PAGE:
There are seemingly endless things one is not allowed to do on Japanese trains: eat or drink, put on makeup, talk on the phone, take up too much room. Most of these are sensible if strict, making life more pleasant for everybody in a jam-packed carriage. There’s one rule that’s a bit more unusual, though, and that’s the requirement that you switch your phone off near the priority seats.
Mobile phones can interfere with pacemakers, ran the conventional wisdom. So to give passengers with medical equipment a safe haven from electronic interference, most train companies asked passengers to switch phones off completely in certain areas. This summer, rail companies in Kansai more or less ditched that policy, saying it’s no longer necessary. Tokyo, meanwhile, shows no signs of changing the rules.
The "power off" rule stems from a 2005 recommendation from the Ministry of Internal Affairs and Communications. Rail companies’ implementation of it varies, however: some ask that passengers turn phones off near priority seating; other companies have separate carriages; on some lines, all carriages are designated "power off."
When 2G mobile phones were phased out, though, the danger posed to people with pacemakers all but vanished. Until 2012, the ministry recommended that phones be kept 22cm from a pacemaker – in a crowded train, there was a reasonable possibility of that being breached. Now, the recommendation is 3cm. So in the Kansai area, rail companies dropped the "power off" rule in July, except for at busy times.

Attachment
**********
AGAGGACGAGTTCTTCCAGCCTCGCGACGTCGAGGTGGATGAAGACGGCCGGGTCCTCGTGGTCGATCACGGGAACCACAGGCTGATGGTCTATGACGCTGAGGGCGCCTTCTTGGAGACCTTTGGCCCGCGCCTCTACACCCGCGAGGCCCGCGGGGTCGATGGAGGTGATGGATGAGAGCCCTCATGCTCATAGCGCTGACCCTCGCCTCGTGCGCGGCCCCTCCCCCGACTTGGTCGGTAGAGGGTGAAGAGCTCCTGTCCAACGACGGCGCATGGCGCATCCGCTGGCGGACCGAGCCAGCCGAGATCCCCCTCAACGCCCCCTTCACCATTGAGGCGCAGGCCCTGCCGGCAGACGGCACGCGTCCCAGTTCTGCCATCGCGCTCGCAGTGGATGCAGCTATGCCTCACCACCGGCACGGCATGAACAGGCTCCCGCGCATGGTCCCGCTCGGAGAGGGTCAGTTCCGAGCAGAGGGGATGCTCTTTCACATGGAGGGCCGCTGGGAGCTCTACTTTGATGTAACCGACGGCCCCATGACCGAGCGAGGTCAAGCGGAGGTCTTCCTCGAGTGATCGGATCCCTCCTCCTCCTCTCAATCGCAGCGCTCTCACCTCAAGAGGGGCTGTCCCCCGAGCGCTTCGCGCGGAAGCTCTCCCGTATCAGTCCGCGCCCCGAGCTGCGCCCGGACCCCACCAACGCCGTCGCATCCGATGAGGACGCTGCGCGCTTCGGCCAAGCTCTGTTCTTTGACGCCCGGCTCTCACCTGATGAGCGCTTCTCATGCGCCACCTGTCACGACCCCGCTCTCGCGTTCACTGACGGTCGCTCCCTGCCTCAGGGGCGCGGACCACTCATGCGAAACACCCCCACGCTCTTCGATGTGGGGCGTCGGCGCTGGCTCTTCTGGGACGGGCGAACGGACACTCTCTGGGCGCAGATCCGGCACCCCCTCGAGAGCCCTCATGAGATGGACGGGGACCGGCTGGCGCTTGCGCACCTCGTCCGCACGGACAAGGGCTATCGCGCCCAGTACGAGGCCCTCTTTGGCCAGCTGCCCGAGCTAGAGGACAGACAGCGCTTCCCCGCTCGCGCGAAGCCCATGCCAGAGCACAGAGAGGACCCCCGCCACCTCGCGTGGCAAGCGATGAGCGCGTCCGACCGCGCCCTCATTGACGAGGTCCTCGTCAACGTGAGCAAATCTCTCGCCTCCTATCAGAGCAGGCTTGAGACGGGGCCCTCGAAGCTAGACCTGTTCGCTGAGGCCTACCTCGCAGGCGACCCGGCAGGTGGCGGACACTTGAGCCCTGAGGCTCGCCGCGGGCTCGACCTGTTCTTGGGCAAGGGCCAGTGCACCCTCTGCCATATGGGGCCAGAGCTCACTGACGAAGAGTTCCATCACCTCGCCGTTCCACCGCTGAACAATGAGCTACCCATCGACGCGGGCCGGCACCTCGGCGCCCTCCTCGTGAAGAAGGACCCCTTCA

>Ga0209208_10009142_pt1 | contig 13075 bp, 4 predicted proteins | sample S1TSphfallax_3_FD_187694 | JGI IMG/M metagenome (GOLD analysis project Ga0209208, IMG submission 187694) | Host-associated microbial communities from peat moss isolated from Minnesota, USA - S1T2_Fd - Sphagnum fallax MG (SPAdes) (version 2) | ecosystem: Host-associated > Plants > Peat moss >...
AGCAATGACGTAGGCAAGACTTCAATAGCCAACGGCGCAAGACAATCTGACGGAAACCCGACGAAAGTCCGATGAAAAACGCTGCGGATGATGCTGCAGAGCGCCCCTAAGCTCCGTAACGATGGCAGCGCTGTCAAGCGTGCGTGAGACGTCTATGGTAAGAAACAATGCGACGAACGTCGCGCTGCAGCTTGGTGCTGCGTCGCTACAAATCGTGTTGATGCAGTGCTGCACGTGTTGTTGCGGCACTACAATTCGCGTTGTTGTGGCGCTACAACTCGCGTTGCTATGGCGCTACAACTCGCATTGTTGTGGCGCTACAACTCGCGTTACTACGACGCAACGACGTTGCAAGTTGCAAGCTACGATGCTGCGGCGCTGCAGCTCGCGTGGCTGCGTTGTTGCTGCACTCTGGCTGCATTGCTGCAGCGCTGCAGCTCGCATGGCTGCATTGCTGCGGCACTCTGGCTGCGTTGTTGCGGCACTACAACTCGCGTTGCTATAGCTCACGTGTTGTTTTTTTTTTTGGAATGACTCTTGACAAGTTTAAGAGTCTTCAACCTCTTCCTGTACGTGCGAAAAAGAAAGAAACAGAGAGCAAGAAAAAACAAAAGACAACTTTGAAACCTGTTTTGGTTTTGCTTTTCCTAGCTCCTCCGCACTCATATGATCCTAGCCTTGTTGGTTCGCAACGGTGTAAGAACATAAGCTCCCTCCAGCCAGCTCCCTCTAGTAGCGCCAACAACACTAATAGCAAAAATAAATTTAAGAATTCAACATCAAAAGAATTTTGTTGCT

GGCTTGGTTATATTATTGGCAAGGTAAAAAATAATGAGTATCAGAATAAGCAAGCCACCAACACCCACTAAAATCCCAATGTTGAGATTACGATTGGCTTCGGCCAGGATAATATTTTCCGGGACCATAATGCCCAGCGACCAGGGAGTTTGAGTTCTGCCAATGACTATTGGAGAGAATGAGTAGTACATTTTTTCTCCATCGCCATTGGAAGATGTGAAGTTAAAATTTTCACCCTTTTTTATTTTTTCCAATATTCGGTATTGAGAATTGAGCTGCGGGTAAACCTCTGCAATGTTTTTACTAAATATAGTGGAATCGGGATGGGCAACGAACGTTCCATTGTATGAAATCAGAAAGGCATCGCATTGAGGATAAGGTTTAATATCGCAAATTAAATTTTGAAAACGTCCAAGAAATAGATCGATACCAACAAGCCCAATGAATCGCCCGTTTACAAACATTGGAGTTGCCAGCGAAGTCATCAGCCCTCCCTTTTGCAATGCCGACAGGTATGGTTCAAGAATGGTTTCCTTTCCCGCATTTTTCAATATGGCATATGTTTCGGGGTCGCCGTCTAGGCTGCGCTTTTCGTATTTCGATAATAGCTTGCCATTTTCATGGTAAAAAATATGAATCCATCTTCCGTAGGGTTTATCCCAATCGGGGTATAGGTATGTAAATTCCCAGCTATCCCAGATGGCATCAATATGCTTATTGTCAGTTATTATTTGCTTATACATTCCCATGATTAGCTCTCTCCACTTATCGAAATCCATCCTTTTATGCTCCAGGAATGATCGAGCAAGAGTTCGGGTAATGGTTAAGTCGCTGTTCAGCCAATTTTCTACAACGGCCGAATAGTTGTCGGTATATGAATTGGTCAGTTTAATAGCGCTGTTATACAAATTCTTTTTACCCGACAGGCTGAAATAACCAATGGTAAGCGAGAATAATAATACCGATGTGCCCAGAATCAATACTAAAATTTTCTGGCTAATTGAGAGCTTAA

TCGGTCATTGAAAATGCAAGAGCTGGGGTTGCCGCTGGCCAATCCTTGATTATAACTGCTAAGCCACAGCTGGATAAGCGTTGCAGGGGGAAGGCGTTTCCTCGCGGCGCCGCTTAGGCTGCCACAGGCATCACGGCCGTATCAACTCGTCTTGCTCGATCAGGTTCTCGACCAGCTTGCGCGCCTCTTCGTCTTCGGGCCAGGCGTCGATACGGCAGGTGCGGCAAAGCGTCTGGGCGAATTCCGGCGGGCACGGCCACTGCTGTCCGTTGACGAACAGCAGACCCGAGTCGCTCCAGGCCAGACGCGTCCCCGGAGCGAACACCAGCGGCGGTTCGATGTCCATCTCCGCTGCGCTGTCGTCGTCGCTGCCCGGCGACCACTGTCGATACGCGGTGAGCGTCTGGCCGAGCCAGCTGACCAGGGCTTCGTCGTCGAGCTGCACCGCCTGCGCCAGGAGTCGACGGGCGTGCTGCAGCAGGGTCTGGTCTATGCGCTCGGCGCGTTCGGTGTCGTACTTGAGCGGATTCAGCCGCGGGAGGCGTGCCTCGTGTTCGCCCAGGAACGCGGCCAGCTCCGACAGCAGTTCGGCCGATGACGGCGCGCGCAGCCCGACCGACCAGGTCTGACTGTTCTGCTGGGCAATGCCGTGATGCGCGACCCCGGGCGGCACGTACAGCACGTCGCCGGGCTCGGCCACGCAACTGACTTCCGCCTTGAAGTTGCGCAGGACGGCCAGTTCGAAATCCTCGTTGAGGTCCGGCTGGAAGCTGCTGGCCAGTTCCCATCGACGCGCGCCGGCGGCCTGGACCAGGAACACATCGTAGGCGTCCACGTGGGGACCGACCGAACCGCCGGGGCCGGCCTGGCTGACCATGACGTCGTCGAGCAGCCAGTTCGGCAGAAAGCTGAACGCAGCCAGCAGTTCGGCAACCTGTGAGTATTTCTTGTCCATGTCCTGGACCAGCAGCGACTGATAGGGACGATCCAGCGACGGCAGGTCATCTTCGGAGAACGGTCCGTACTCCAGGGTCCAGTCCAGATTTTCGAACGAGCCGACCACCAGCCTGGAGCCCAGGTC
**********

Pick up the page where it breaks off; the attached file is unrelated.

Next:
In Kanto, however, the area further east including Tokyo that shares a centuries-old rivalry with Kansai, rail companies say they have no intention of relaxing the rules. Kanto’s urban trains are famously crowded, so perhaps that’s part of the thinking, although JR East and Tokyo Metro both cited customer unease as the reason: “Passengers with pacemakers are [still] uneasy about the use of mobile phones.”
The government, however, has been clear that the old "power off" recommendations were for 2G service, and are not necessary now that it’s no longer used. It seems like there’s a case for educating people that the risks have changed, rather than keeping the rules the same because of passengers’ misconceptions.
Source: IT media news
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